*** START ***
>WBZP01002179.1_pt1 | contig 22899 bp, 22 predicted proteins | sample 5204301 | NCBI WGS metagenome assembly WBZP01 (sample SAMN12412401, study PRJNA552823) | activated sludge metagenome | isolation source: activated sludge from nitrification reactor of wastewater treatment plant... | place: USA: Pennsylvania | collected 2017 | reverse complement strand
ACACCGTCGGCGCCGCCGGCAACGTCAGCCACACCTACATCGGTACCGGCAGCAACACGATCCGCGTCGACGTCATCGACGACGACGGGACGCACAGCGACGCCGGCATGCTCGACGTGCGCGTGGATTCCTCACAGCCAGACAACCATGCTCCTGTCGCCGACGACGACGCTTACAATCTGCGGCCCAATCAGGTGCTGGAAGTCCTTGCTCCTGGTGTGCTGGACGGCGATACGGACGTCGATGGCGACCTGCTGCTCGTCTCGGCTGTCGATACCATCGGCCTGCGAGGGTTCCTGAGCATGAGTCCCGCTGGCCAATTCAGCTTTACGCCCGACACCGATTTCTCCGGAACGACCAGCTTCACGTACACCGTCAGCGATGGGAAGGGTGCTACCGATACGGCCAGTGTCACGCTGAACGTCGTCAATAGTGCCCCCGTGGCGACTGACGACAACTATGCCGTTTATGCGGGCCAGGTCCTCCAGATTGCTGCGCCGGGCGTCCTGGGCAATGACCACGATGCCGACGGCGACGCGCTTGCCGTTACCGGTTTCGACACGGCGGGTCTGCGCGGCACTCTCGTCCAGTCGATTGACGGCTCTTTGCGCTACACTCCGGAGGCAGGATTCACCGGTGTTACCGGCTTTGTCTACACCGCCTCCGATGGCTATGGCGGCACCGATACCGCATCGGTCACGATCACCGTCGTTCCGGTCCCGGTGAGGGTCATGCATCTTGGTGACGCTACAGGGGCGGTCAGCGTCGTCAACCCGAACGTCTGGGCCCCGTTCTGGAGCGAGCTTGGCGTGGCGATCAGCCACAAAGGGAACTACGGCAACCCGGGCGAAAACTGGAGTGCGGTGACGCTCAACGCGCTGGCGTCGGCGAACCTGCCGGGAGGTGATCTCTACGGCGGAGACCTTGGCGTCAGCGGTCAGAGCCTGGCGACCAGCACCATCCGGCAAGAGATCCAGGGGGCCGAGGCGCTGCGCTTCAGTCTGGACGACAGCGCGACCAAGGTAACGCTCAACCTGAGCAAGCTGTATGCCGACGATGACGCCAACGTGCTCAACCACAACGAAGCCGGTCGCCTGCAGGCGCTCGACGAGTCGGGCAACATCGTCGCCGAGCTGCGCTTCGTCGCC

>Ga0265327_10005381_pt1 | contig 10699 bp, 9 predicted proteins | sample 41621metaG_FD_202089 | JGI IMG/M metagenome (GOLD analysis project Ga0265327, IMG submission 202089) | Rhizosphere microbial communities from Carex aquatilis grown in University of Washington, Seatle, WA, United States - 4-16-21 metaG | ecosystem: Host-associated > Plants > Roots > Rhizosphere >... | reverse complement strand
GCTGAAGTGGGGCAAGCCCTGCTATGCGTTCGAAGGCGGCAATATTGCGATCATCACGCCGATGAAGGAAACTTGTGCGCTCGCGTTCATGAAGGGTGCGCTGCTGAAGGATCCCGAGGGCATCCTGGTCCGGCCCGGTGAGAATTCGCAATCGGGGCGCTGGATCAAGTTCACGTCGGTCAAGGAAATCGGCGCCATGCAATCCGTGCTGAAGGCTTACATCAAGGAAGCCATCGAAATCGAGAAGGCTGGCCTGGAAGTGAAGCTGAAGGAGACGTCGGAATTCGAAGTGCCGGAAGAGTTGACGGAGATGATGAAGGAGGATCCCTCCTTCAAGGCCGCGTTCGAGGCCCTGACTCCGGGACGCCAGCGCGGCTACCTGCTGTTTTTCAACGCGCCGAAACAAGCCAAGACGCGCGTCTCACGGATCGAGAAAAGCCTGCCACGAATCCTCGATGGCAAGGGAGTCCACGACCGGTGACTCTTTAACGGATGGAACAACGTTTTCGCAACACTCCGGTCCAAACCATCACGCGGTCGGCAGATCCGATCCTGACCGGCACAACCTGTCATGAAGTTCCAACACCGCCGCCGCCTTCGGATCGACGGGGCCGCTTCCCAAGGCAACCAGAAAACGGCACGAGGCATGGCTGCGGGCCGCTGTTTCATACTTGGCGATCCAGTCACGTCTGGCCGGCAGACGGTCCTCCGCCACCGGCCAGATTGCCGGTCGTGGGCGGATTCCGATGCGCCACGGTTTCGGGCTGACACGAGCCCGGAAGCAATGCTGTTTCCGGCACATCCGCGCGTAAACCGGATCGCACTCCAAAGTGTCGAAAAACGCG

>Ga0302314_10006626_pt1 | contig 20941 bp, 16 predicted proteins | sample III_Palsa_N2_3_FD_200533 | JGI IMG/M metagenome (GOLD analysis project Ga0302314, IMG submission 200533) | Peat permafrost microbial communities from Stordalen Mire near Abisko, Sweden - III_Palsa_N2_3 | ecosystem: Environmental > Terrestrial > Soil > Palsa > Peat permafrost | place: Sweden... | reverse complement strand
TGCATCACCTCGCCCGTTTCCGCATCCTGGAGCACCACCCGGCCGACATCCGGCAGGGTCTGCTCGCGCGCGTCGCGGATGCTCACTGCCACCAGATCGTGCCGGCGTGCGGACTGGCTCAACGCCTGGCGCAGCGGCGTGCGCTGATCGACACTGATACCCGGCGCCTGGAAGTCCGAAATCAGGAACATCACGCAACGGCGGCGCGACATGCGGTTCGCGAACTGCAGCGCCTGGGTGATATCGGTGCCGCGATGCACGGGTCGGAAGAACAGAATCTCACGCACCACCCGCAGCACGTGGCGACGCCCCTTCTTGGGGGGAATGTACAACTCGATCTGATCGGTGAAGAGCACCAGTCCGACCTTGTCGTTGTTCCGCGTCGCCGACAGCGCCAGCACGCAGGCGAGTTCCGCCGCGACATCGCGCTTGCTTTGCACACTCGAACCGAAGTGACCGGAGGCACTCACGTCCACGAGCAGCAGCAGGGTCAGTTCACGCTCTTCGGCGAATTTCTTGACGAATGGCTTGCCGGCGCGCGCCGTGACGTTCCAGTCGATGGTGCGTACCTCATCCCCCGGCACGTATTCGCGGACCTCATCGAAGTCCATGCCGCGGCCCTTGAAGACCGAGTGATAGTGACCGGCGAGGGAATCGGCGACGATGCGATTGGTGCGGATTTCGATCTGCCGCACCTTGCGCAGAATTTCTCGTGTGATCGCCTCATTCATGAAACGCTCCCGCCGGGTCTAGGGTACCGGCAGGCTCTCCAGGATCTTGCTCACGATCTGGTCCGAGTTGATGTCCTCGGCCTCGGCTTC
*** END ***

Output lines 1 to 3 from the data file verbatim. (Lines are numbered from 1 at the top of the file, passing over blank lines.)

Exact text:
>WBZP01002179.1_pt1 | contig 22899 bp, 22 predicted proteins | sample 5204301 | NCBI WGS metagenome assembly WBZP01 (sample SAMN12412401, study PRJNA552823) | activated sludge metagenome | isolation source: activated sludge from nitrification reactor of wastewater treatment plant... | place: USA: Pennsylvania | collected 2017 | reverse complement strand
ACACCGTCGGCGCCGCCGGCAACGTCAGCCACACCTACATCGGTACCGGCAGCAACACGATCCGCGTCGACGTCATCGACGACGACGGGACGCACAGCGACGCCGGCATGCTCGACGTGCGCGTGGATTCCTCACAGCCAGACAACCATGCTCCTGTCGCCGACGACGACGCTTACAATCTGCGGCCCAATCAGGTGCTGGAAGTCCTTGCTCCTGGTGTGCTGGACGGCGATACGGACGTCGATGGCGACCTGCTGCTCGTCTCGGCTGTCGATACCATCGGCCTGCGAGGGTTCCTGAGCATGAGTCCCGCTGGCCAATTCAGCTTTACGCCCGACACCGATTTCTCCGGAACGACCAGCTTCACGTACACCGTCAGCGATGGGAAGGGTGCTACCGATACGGCCAGTGTCACGCTGAACGTCGTCAATAGTGCCCCCGTGGCGACTGACGACAACTATGCCGTTTATGCGGGCCAGGTCCTCCAGATTGCTGCGCCGGGCGTCCTGGGCAATGACCACGATGCCGACGGCGACGCGCTTGCCGTTACCGGTTTCGACACGGCGGGTCTGCGCGGCACTCTCGTCCAGTCGATTGACGGCTCTTTGCGCTACACTCCGGAGGCAGGATTCACCGGTGTTACCGGCTTTGTCTACACCGCCTCCGATGGCTATGGCGGCACCGATACCGCATCGGTCACGATCACCGTCGTTCCGGTCCCGGTGAGGGTCATGCATCTTGGTGACGCTACAGGGGCGGTCAGCGTCGTCAACCCGAACGTCTGGGCCCCGTTCTGGAGCGAGCTTGGCGTGGCGATCAGCCACAAAGGGAACTACGGCAACCCGGGCGAAAACTGGAGTGCGGTGACGCTCAACGCGCTGGCGTCGGCGAACCTGCCGGGAGGTGATCTCTACGGCGGAGACCTTGGCGTCAGCGGTCAGAGCCTGGCGACCAGCACCATCCGGCAAGAGATCCAGGGGGCCGAGGCGCTGCGCTTCAGTCTGGACGACAGCGCGACCAAGGTAACGCTCAACCTGAGCAAGCTGTATGCCGACGATGACGCCAACGTGCTCAACCACAACGAAGCCGGTCGCCTGCAGGCGCTCGACGAGTCGGGCAACATCGTCGCCGAGCTGCGCTTCGTCGCC

>Ga0265327_10005381_pt1 | contig 10699 bp, 9 predicted proteins | sample 41621metaG_FD_202089 | JGI IMG/M metagenome (GOLD analysis project Ga0265327, IMG submission 202089) | Rhizosphere microbial communities from Carex aquatilis grown in University of Washington, Seatle, WA, United States - 4-16-21 metaG | ecosystem: Host-associated > Plants > Roots > Rhizosphere >... | reverse complement strand